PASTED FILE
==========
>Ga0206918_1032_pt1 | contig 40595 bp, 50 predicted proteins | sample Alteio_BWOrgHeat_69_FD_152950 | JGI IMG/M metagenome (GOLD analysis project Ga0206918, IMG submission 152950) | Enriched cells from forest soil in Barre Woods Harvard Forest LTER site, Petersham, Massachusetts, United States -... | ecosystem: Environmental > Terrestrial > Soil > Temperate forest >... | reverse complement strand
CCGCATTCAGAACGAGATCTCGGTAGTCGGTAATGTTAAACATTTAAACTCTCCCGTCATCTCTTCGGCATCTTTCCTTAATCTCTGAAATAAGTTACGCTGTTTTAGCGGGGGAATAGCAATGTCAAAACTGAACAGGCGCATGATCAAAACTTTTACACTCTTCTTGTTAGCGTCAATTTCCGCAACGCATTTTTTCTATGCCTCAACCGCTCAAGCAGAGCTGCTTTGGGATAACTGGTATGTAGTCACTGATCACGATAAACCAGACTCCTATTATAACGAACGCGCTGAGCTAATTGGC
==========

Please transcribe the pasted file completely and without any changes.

>Ga0206918_1032_pt1 | contig 40595 bp, 50 predicted proteins | sample Alteio_BWOrgHeat_69_FD_152950 | JGI IMG/M metagenome (GOLD analysis project Ga0206918, IMG submission 152950) | Enriched cells from forest soil in Barre Woods Harvard Forest LTER site, Petersham, Massachusetts, United States -... | ecosystem: Environmental > Terrestrial > Soil > Temperate forest >... | reverse complement strand
CCGCATTCAGAACGAGATCTCGGTAGTCGGTAATGTTAAACATTTAAACTCTCCCGTCATCTCTTCGGCATCTTTCCTTAATCTCTGAAATAAGTTACGCTGTTTTAGCGGGGGAATAGCAATGTCAAAACTGAACAGGCGCATGATCAAAACTTTTACACTCTTCTTGTTAGCGTCAATTTCCGCAACGCATTTTTTCTATGCCTCAACCGCTCAAGCAGAGCTGCTTTGGGATAACTGGTATGTAGTCACTGATCACGATAAACCAGACTCCTATTATAACGAACGCGCTGAGCTAATTGGC